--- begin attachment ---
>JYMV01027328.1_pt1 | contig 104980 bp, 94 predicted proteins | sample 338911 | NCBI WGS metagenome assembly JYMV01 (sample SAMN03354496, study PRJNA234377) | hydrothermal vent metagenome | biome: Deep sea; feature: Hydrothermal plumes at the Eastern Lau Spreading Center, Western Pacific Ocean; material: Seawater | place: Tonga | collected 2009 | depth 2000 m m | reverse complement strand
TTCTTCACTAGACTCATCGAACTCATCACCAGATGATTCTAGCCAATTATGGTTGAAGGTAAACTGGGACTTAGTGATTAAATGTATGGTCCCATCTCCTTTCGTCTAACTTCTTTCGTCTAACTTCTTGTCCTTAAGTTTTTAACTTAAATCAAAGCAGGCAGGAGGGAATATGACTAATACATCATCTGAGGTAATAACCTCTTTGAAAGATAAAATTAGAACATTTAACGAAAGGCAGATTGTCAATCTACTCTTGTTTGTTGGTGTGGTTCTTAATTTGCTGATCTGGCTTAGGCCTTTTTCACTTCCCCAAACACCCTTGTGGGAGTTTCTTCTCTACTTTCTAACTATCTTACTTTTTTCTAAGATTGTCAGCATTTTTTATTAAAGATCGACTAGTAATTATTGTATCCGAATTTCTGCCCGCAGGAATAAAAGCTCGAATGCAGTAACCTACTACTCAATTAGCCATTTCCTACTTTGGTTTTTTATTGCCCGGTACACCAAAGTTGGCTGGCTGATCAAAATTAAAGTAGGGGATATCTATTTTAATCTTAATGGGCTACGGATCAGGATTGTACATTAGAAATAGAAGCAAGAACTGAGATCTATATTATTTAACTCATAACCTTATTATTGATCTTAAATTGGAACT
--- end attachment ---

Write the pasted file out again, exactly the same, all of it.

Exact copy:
>JYMV01027328.1_pt1 | contig 104980 bp, 94 predicted proteins | sample 338911 | NCBI WGS metagenome assembly JYMV01 (sample SAMN03354496, study PRJNA234377) | hydrothermal vent metagenome | biome: Deep sea; feature: Hydrothermal plumes at the Eastern Lau Spreading Center, Western Pacific Ocean; material: Seawater | place: Tonga | collected 2009 | depth 2000 m m | reverse complement strand
TTCTTCACTAGACTCATCGAACTCATCACCAGATGATTCTAGCCAATTATGGTTGAAGGTAAACTGGGACTTAGTGATTAAATGTATGGTCCCATCTCCTTTCGTCTAACTTCTTTCGTCTAACTTCTTGTCCTTAAGTTTTTAACTTAAATCAAAGCAGGCAGGAGGGAATATGACTAATACATCATCTGAGGTAATAACCTCTTTGAAAGATAAAATTAGAACATTTAACGAAAGGCAGATTGTCAATCTACTCTTGTTTGTTGGTGTGGTTCTTAATTTGCTGATCTGGCTTAGGCCTTTTTCACTTCCCCAAACACCCTTGTGGGAGTTTCTTCTCTACTTTCTAACTATCTTACTTTTTTCTAAGATTGTCAGCATTTTTTATTAAAGATCGACTAGTAATTATTGTATCCGAATTTCTGCCCGCAGGAATAAAAGCTCGAATGCAGTAACCTACTACTCAATTAGCCATTTCCTACTTTGGTTTTTTATTGCCCGGTACACCAAAGTTGGCTGGCTGATCAAAATTAAAGTAGGGGATATCTATTTTAATCTTAATGGGCTACGGATCAGGATTGTACATTAGAAATAGAAGCAAGAACTGAGATCTATATTATTTAACTCATAACCTTATTATTGATCTTAAATTGGAACT